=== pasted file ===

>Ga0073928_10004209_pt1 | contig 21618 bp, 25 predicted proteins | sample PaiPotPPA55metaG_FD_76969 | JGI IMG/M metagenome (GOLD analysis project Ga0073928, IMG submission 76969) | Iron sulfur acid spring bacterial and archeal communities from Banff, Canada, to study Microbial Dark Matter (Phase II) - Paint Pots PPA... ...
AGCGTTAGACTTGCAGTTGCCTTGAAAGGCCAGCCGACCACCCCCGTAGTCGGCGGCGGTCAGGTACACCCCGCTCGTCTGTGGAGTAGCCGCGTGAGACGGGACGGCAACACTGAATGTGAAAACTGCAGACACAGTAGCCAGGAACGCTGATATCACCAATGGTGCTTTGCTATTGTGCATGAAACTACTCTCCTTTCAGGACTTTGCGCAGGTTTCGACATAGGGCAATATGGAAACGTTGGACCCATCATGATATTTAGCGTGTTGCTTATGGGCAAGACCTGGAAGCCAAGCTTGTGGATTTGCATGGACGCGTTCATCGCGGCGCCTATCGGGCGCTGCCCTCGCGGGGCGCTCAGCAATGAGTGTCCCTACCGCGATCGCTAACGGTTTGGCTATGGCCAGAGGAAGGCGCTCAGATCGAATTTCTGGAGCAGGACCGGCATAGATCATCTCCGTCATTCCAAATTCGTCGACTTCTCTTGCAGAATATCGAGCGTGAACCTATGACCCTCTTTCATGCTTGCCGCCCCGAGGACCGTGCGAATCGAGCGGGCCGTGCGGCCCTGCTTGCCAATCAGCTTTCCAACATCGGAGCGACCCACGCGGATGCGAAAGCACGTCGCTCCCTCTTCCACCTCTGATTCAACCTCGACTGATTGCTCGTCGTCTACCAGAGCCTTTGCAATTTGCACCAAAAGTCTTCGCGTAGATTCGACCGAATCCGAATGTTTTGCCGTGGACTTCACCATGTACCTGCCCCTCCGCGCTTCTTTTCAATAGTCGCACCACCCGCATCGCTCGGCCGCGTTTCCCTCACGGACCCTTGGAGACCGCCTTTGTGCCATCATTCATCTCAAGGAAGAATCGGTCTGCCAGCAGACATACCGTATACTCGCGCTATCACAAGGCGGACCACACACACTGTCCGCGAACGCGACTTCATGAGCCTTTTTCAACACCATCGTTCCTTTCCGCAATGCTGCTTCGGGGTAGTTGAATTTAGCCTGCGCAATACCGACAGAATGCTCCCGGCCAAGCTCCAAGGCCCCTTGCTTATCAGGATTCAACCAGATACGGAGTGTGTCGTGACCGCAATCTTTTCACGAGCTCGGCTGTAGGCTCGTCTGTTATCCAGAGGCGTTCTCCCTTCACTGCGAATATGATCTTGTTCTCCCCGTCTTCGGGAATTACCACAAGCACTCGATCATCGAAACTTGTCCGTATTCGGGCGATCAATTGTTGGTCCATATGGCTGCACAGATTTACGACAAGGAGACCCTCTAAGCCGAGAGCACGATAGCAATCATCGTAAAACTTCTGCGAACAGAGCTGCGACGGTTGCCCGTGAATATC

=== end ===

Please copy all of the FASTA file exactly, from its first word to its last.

>Ga0073928_10004209_pt1 | contig 21618 bp, 25 predicted proteins | sample PaiPotPPA55metaG_FD_76969 | JGI IMG/M metagenome (GOLD analysis project Ga0073928, IMG submission 76969) | Iron sulfur acid spring bacterial and archeal communities from Banff, Canada, to study Microbial Dark Matter (Phase II) - Paint Pots PPA... ...
AGCGTTAGACTTGCAGTTGCCTTGAAAGGCCAGCCGACCACCCCCGTAGTCGGCGGCGGTCAGGTACACCCCGCTCGTCTGTGGAGTAGCCGCGTGAGACGGGACGGCAACACTGAATGTGAAAACTGCAGACACAGTAGCCAGGAACGCTGATATCACCAATGGTGCTTTGCTATTGTGCATGAAACTACTCTCCTTTCAGGACTTTGCGCAGGTTTCGACATAGGGCAATATGGAAACGTTGGACCCATCATGATATTTAGCGTGTTGCTTATGGGCAAGACCTGGAAGCCAAGCTTGTGGATTTGCATGGACGCGTTCATCGCGGCGCCTATCGGGCGCTGCCCTCGCGGGGCGCTCAGCAATGAGTGTCCCTACCGCGATCGCTAACGGTTTGGCTATGGCCAGAGGAAGGCGCTCAGATCGAATTTCTGGAGCAGGACCGGCATAGATCATCTCCGTCATTCCAAATTCGTCGACTTCTCTTGCAGAATATCGAGCGTGAACCTATGACCCTCTTTCATGCTTGCCGCCCCGAGGACCGTGCGAATCGAGCGGGCCGTGCGGCCCTGCTTGCCAATCAGCTTTCCAACATCGGAGCGACCCACGCGGATGCGAAAGCACGTCGCTCCCTCTTCCACCTCTGATTCAACCTCGACTGATTGCTCGTCGTCTACCAGAGCCTTTGCAATTTGCACCAAAAGTCTTCGCGTAGATTCGACCGAATCCGAATGTTTTGCCGTGGACTTCACCATGTACCTGCCCCTCCGCGCTTCTTTTCAATAGTCGCACCACCCGCATCGCTCGGCCGCGTTTCCCTCACGGACCCTTGGAGACCGCCTTTGTGCCATCATTCATCTCAAGGAAGAATCGGTCTGCCAGCAGACATACCGTATACTCGCGCTATCACAAGGCGGACCACACACACTGTCCGCGAACGCGACTTCATGAGCCTTTTTCAACACCATCGTTCCTTTCCGCAATGCTGCTTCGGGGTAGTTGAATTTAGCCTGCGCAATACCGACAGAATGCTCCCGGCCAAGCTCCAAGGCCCCTTGCTTATCAGGATTCAACCAGATACGGAGTGTGTCGTGACCGCAATCTTTTCACGAGCTCGGCTGTAGGCTCGTCTGTTATCCAGAGGCGTTCTCCCTTCACTGCGAATATGATCTTGTTCTCCCCGTCTTCGGGAATTACCACAAGCACTCGATCATCGAAACTTGTCCGTATTCGGGCGATCAATTGTTGGTCCATATGGCTGCACAGATTTACGACAAGGAGACCCTCTAAGCCGAGAGCACGATAGCAATCATCGTAAAACTTCTGCGAACAGAGCTGCGACGGTTGCCCGTGAATATC